EDTA and Blockage

Dear Dr. Dean,

I am a 36-year old Canadian male, and I’ve had a lot of neck pain for the past few years, which has been on and off. About a year ago, I went to the ER. They did an MRI with contrast of my neck, which came back clear of any issues. They told me to go home and not worry about the arteries or veins causing these pains.

Recently, I had a Doppler ultrasound of my neck, to check the carotid arteries. Now, my Doctor is saying that I have a few blockages in my carotid arteries. I haven’t been told what percentage or how bad this really is, but I am terrified!

They want me to do an angiogram, but I want a second opinion first! I’m confused why in one year’s time I have blockages. If it’s true that I have blockages, would chelation therapy be beneficial to someone like me?

Unfortunately, I was a smoker — but quit immediately, the day I left my Doctor’s office. Also, I have major issues with anxiety, especially needles, surgeries, blood, etc.

Could oral EDTA work for me? Or would it only be good as a preventative? Is IV the only option at this point, other than angioplasty or stent placement?


Giuseppe, Kingston, Ontario, Canada

Dear Giuseppe,

Carotid occlusion is not a common cause of neck pain. More likely, your pain may have been due to a structural problem, for which a visit to a chiropractor may provide you with relief. The MRI you described was looking for bone and soft tissue abnormalities, not vascular problems.

The Doppler that you described will identify significant problems with blood flow, stenoses, obstruction, etc. It would be helpful to know the degree of obstruction and plaque. Significant atheromas are not common in someone your age. Also, you have taken a big step in preventing future problems by stopping smoking — congratulations!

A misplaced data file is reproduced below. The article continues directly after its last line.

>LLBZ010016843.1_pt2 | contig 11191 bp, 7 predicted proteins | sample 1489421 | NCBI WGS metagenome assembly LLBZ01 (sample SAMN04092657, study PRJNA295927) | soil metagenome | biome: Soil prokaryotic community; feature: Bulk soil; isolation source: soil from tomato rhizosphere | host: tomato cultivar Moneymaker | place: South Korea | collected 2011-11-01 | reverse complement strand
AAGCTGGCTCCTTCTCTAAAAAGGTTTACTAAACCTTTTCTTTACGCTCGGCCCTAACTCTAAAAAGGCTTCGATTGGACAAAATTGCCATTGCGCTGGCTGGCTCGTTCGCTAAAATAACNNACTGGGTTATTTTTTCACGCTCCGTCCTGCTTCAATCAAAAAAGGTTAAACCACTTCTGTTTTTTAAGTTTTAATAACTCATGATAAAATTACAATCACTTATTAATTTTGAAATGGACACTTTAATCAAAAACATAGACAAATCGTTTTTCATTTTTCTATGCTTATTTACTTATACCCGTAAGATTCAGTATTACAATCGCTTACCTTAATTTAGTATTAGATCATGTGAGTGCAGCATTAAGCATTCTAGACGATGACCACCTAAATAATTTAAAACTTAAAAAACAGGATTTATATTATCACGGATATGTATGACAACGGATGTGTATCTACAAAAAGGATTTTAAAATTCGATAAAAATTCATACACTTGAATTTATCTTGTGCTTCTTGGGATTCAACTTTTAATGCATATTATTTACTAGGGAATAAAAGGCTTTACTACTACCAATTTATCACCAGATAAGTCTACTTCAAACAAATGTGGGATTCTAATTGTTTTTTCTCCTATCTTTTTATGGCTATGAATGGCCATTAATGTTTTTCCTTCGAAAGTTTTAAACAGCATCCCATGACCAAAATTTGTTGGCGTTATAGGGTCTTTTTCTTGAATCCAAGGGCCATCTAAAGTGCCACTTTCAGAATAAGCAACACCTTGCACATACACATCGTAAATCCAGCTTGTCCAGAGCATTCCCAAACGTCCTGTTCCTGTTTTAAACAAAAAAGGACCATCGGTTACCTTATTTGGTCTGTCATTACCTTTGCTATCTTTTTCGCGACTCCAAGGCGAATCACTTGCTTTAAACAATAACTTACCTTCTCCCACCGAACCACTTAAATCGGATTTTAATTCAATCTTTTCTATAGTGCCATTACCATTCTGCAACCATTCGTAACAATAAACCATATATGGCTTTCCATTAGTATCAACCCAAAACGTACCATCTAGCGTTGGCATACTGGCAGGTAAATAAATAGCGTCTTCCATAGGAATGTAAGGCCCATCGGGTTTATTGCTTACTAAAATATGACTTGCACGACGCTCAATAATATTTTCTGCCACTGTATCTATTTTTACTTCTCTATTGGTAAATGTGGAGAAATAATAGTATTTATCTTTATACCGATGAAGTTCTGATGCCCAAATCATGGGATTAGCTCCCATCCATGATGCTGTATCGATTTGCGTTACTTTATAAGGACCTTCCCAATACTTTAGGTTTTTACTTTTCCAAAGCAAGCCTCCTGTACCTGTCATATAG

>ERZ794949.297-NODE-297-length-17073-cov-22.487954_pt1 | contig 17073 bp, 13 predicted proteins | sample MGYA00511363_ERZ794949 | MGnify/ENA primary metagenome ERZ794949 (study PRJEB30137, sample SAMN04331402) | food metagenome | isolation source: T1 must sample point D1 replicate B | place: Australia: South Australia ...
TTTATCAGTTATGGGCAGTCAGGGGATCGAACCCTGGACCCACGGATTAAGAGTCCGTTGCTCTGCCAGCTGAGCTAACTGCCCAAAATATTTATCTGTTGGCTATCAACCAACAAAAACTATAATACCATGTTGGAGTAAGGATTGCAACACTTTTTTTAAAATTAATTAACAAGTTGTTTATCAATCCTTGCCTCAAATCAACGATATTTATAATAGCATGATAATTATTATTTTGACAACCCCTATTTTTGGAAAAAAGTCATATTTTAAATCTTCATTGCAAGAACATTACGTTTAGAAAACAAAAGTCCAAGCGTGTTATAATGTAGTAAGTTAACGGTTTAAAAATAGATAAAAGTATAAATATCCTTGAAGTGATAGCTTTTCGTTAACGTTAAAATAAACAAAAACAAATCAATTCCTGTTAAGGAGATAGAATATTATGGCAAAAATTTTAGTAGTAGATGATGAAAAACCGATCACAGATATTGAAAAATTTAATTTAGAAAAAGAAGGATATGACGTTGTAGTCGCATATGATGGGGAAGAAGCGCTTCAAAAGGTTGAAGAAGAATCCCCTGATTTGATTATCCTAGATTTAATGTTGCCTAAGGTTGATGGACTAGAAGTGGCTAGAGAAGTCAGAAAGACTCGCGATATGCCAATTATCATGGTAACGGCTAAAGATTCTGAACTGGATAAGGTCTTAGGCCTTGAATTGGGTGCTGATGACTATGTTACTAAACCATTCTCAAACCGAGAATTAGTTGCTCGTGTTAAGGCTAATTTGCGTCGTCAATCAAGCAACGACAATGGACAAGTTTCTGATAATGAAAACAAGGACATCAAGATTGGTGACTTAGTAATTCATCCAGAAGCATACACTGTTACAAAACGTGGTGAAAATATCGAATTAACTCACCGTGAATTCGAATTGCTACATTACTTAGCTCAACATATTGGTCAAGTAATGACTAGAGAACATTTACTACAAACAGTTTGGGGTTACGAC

A little-appreciated problem with smoking is the affinity of hemoglobin for carbon monoxide (in the cigarette smoke), which is many times the binding capacity compared to oxygen. Consequently, smokers have an excess of red blood cells that are carrying toxic carbon monoxide, instead of oxygen. As a result, your body must produce more red blood cells in order to carry adequate oxygen to the oxygen-starved tissues. This, of course, results in “thicker blood” (i.e., more red blood cells) trying to get through cigarette-smoke-induced narrowed arteries. By stopping smoking, this situation will correct itself, as there is a complete turn-over of your red blood cells in 120 days.

As I’ve previously written, IV chelation therapy is the fastest, most effective therapy for occluded vessels. For severe stenoses, I recommend using both oral and IV. Both have advantages. IV chelation uses a high-dose bolus of up to 3 grams of EDTA, which is excreted from the body within 24 hours. Thus, there is no EDTA “on board” in the interim between treatments. Although oral EDTA is poorly absorbed (up to 10%), there will be some EDTA in circulation throughout the week, to say nothing of the absorption of toxic heavy metals in the GI tract every day. Naturally, a good broad-spectrum mineral supplement should be taken when undergoing chelation therapy — especially, magnesium. EDTA is an anti-coagulant, which prevents stroke and heart-attack-causing thromoboses and emboli. With oral EDTA, there’s always some on board performing this protective function. Anti-inflammatory proteolytic enzymes such as SmartZyme (taken on an empty stomach) may also help.

As an example of chelation’s effectiveness — one of my recent patients, age 70, had over 60% blockage of his carotids, with “heavy” plaquing. Of course, his “mainstream” physician had referred him for stents and endarterectomy (a surgical procedure to remove plague). He chose to undergo chelation. After 35 weekly treatments, repeat ultrasound revealed less than 30% blockage with “mild” plaquing. He continues to undergo monthly “maintenance” treatments, although I believe he could switch to just oral maintenance at this time.

Bottom line … if you are currently asymptomatic with regard to blood flow to the brain, I recommend a basic series of 10 IV chelations, plus daily oral EDTA, and then re-evaluate (with your chelating physician) whether to continue with the combination, or change to oral only. An angiogram is a pre-surgical procedure, with not-insignificant risk of side effects.

With regard to your anxiety, I recommend you try Kava Kava, a South Pacific herb with dramatic anti-depressant, mood elevating, anti-anxiety properties.

Ward Dean, MD

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